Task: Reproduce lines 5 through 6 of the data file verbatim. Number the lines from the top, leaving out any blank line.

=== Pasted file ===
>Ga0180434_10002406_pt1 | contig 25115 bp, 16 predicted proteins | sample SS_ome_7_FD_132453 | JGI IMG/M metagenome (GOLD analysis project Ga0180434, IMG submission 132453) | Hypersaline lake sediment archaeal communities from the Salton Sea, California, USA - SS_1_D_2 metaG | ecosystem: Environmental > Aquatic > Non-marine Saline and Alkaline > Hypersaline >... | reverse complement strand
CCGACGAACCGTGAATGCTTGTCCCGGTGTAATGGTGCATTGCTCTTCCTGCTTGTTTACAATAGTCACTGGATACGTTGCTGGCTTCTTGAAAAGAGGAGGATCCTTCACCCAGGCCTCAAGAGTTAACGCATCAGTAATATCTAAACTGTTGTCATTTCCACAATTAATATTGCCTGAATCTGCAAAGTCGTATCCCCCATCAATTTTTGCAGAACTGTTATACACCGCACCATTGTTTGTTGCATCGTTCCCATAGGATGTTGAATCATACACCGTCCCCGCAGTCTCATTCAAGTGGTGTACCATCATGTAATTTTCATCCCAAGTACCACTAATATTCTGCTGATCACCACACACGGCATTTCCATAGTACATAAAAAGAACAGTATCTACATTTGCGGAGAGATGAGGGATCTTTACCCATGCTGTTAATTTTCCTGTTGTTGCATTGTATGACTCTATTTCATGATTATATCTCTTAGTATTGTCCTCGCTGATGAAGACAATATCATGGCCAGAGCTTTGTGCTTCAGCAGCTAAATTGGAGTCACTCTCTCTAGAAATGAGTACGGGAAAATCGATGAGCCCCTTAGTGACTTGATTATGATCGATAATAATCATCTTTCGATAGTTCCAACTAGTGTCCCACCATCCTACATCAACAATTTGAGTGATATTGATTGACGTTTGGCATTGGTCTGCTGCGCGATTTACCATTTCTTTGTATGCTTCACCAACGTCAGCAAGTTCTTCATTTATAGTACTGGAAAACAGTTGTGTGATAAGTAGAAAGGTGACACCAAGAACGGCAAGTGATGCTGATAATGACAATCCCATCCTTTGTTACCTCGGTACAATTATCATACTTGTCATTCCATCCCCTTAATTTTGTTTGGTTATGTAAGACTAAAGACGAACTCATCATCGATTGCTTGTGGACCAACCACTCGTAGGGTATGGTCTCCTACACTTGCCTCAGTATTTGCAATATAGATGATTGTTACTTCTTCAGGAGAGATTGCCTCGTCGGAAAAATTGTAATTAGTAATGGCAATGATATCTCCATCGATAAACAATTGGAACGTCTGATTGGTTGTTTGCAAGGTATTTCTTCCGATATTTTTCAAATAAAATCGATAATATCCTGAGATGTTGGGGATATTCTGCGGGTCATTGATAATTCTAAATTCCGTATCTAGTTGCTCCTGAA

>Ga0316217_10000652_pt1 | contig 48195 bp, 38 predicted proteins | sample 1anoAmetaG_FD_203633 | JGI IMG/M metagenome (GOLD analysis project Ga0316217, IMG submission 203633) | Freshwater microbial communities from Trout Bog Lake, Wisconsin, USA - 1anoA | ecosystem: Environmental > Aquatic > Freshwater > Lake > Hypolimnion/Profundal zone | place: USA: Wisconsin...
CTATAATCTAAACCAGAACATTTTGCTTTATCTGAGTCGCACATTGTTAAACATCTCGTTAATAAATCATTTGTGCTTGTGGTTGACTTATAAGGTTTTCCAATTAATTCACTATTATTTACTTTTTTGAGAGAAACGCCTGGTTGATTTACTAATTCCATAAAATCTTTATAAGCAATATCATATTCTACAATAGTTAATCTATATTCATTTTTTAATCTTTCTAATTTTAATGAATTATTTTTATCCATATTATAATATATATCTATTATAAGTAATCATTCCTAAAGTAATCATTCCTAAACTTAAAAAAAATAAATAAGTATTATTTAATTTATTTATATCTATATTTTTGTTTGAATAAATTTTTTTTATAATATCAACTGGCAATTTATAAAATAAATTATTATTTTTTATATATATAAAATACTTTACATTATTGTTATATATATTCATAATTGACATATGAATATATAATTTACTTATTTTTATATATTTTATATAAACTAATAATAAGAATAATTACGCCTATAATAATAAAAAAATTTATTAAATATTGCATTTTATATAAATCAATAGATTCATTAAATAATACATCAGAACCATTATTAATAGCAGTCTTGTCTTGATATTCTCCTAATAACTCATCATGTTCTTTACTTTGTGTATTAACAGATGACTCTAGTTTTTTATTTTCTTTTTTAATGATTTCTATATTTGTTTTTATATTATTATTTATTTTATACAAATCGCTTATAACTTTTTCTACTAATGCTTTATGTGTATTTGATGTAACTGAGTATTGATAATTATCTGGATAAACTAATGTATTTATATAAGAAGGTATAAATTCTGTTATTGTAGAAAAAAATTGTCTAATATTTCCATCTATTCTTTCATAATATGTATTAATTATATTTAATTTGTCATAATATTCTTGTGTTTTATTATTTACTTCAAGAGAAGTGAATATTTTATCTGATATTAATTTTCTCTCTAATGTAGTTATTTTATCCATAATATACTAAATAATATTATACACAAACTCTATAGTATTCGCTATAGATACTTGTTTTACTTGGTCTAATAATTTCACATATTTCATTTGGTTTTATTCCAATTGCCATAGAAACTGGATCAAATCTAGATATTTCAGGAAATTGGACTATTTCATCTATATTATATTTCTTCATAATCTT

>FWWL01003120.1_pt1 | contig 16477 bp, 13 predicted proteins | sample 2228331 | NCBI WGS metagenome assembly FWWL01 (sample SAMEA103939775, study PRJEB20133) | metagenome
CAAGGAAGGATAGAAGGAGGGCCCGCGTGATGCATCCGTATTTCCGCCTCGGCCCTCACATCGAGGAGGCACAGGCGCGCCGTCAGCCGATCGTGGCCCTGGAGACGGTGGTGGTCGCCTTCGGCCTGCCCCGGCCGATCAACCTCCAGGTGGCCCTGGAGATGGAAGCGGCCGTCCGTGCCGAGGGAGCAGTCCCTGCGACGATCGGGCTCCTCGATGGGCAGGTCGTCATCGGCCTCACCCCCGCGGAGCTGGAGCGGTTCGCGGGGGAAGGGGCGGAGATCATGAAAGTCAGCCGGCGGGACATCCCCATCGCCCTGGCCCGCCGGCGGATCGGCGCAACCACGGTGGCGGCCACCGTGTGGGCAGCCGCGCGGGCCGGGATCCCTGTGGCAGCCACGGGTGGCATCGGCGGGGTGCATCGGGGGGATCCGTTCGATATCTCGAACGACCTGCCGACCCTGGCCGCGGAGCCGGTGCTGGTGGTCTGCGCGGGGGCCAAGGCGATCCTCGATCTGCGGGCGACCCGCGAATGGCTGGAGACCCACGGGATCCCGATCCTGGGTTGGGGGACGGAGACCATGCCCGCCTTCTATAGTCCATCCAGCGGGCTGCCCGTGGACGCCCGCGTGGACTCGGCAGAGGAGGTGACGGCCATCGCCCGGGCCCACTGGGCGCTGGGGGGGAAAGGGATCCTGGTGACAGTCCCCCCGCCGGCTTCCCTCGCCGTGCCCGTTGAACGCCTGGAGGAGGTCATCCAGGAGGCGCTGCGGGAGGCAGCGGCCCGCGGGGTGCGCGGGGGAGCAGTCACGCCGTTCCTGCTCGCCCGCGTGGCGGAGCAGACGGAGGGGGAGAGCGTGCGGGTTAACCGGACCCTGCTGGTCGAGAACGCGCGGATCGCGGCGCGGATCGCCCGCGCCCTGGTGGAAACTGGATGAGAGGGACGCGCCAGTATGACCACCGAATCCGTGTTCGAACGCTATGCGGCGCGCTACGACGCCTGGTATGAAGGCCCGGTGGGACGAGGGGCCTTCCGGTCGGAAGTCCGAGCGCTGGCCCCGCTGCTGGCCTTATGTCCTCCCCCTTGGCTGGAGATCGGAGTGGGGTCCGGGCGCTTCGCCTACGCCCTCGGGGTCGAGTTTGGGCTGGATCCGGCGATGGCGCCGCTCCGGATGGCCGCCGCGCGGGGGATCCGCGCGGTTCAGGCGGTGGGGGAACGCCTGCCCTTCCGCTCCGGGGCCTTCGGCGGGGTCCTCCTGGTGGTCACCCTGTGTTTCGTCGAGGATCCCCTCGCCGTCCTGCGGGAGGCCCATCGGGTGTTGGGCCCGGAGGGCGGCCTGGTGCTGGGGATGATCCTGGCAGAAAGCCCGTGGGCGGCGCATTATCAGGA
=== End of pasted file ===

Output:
>FWWL01003120.1_pt1 | contig 16477 bp, 13 predicted proteins | sample 2228331 | NCBI WGS metagenome assembly FWWL01 (sample SAMEA103939775, study PRJEB20133) | metagenome
CAAGGAAGGATAGAAGGAGGGCCCGCGTGATGCATCCGTATTTCCGCCTCGGCCCTCACATCGAGGAGGCACAGGCGCGCCGTCAGCCGATCGTGGCCCTGGAGACGGTGGTGGTCGCCTTCGGCCTGCCCCGGCCGATCAACCTCCAGGTGGCCCTGGAGATGGAAGCGGCCGTCCGTGCCGAGGGAGCAGTCCCTGCGACGATCGGGCTCCTCGATGGGCAGGTCGTCATCGGCCTCACCCCCGCGGAGCTGGAGCGGTTCGCGGGGGAAGGGGCGGAGATCATGAAAGTCAGCCGGCGGGACATCCCCATCGCCCTGGCCCGCCGGCGGATCGGCGCAACCACGGTGGCGGCCACCGTGTGGGCAGCCGCGCGGGCCGGGATCCCTGTGGCAGCCACGGGTGGCATCGGCGGGGTGCATCGGGGGGATCCGTTCGATATCTCGAACGACCTGCCGACCCTGGCCGCGGAGCCGGTGCTGGTGGTCTGCGCGGGGGCCAAGGCGATCCTCGATCTGCGGGCGACCCGCGAATGGCTGGAGACCCACGGGATCCCGATCCTGGGTTGGGGGACGGAGACCATGCCCGCCTTCTATAGTCCATCCAGCGGGCTGCCCGTGGACGCCCGCGTGGACTCGGCAGAGGAGGTGACGGCCATCGCCCGGGCCCACTGGGCGCTGGGGGGGAAAGGGATCCTGGTGACAGTCCCCCCGCCGGCTTCCCTCGCCGTGCCCGTTGAACGCCTGGAGGAGGTCATCCAGGAGGCGCTGCGGGAGGCAGCGGCCCGCGGGGTGCGCGGGGGAGCAGTCACGCCGTTCCTGCTCGCCCGCGTGGCGGAGCAGACGGAGGGGGAGAGCGTGCGGGTTAACCGGACCCTGCTGGTCGAGAACGCGCGGATCGCGGCGCGGATCGCCCGCGCCCTGGTGGAAACTGGATGAGAGGGACGCGCCAGTATGACCACCGAATCCGTGTTCGAACGCTATGCGGCGCGCTACGACGCCTGGTATGAAGGCCCGGTGGGACGAGGGGCCTTCCGGTCGGAAGTCCGAGCGCTGGCCCCGCTGCTGGCCTTATGTCCTCCCCCTTGGCTGGAGATCGGAGTGGGGTCCGGGCGCTTCGCCTACGCCCTCGGGGTCGAGTTTGGGCTGGATCCGGCGATGGCGCCGCTCCGGATGGCCGCCGCGCGGGGGATCCGCGCGGTTCAGGCGGTGGGGGAACGCCTGCCCTTCCGCTCCGGGGCCTTCGGCGGGGTCCTCCTGGTGGTCACCCTGTGTTTCGTCGAGGATCCCCTCGCCGTCCTGCGGGAGGCCCATCGGGTGTTGGGCCCGGAGGGCGGCCTGGTGCTGGGGATGATCCTGGCAGAAAGCCCGTGGGCGGCGCATTATCAGGA